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Topic: Keep Ads Out of Schools
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Jerry P. Becker

Posts: 13,360
Registered: 12/3/04
Keep Ads Out of Schools
Posted: Sep 25, 2000 12:08 PM
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From the Christian Science Monitor, Monday, September 25, 2000. See
http://www.csmonitor.com/durable/2000/09/25/p8s2.htm
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EDITORIAL

Keep Ads Out of Schools

It may indicate a certain critical mass when members of Congress
direct the General Accounting Office to study an issue. By that
standard, the commercialization of classrooms may have arrived.

A just-released GAO study offers some arresting statistics: More than
200 school districts have signed contracts with soft-drink companies
giving them exclusive franchises on local campuses; almost a quarter
of middle and high schools show Channel One on classroom TVs.

Channel One sparked the first wave of concern about the commercial
exploitation of schoolchildren a decade ago. The company provides
free cable-news and feature programming to schools in return for
running ads. Advertisers, of course, are glad to get guaranteed
exposure to a young audience.

The arguments raised then are just as valid now. Education and
commercialism are not a good mix. Schools should be one place where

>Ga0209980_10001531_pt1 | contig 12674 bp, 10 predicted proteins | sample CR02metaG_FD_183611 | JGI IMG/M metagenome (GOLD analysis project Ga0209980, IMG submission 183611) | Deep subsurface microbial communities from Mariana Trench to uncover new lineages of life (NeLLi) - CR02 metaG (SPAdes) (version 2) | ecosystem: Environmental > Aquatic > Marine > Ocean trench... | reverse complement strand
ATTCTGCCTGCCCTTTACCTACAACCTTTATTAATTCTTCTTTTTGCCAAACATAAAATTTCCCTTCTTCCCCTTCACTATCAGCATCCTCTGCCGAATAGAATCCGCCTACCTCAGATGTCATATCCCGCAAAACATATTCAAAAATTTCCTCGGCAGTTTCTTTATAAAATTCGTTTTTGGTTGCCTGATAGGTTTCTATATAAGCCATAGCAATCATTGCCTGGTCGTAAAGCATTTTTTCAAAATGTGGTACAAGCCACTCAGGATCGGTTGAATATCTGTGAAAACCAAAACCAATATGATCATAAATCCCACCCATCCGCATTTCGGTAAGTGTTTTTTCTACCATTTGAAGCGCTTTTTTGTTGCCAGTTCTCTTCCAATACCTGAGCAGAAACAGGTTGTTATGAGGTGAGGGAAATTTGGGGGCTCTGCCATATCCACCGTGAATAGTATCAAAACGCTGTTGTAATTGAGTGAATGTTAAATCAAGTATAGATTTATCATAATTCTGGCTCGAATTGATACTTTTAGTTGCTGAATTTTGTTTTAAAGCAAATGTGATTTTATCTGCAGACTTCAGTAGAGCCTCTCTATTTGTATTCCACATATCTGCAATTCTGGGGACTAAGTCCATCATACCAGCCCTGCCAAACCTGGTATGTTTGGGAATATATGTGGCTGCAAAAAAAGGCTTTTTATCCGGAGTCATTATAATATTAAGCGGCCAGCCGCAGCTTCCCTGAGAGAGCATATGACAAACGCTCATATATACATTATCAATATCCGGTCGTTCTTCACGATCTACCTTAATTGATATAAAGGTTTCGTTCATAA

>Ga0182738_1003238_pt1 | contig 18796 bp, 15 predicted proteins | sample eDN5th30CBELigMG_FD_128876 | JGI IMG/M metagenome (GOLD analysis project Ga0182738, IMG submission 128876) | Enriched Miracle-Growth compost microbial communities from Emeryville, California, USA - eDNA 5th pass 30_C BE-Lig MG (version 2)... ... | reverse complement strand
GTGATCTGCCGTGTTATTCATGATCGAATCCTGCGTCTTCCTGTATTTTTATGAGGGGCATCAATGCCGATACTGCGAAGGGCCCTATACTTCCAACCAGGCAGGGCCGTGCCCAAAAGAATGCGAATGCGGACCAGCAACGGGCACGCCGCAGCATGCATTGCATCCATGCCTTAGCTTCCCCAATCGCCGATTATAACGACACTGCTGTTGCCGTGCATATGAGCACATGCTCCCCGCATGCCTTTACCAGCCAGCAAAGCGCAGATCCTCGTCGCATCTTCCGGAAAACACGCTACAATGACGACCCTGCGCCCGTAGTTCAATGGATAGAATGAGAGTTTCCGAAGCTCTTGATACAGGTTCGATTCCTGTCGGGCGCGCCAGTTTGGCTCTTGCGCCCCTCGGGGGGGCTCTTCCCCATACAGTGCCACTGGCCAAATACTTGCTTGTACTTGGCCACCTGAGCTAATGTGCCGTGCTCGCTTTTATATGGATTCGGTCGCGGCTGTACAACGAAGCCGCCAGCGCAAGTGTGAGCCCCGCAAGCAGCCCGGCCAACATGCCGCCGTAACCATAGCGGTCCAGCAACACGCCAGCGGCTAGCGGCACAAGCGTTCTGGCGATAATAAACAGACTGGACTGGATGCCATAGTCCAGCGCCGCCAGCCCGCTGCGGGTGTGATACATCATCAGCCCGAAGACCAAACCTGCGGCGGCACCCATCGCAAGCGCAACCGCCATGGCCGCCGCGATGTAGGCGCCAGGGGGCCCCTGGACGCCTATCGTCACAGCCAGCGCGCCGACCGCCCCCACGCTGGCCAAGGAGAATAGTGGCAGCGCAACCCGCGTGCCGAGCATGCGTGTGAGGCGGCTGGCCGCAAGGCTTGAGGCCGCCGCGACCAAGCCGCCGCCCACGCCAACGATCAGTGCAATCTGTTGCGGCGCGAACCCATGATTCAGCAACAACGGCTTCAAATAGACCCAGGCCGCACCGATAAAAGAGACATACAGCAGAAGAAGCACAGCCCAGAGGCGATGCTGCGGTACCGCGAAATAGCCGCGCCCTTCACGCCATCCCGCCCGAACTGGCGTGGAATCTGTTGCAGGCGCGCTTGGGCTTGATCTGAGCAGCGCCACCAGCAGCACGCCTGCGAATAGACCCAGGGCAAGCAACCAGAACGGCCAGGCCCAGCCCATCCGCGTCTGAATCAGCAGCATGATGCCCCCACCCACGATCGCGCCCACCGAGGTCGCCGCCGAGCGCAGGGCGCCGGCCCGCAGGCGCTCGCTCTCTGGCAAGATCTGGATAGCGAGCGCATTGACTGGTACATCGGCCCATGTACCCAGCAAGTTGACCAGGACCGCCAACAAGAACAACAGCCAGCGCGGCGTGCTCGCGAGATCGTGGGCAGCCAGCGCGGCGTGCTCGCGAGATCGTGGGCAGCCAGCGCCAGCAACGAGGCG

children can be free from commercial pitches - where the focus is on
their budding intellects, not their taste buds or fashion contests
with their buddies.

Getting a reading on kids' tastes and spending habits lies behind
this commercial intrusion. Some companies are offering schools free
computers that flash ads and are set up to collect data about their
young users. Such data is like gold to advertisers.

The GAO report throws light on this and other facets of school
commercialism. It ought to grab the attention of state legislators,
who are in the best position to do something. Today's push toward
reform and academic rigor should not be subject to commercial
interruption.

*****************************
From the New York Times on the Web, Thursday, September 14, 2000. See
http://www.nytimes.com/2000/09/14/business/14SCHO.html
*****************************

New Report Examines Commercialism in U.S. Schools

By Constance L. Hays

From exclusive soft-drink contracts to computers displaying
continuous advertising, corporate marketing in public schools is
rising sharply. But few states have laws in place to address the
phenomenon, and most decisions on commercial arrangements in schools
are made piecemeal by local officials, according to a report from the
General Accounting Office scheduled to be released today.

"In-school marketing has become a growing industry," the report
stated. "Some marketing professionals are increasingly targeting
children in schools, companies are becoming known for their success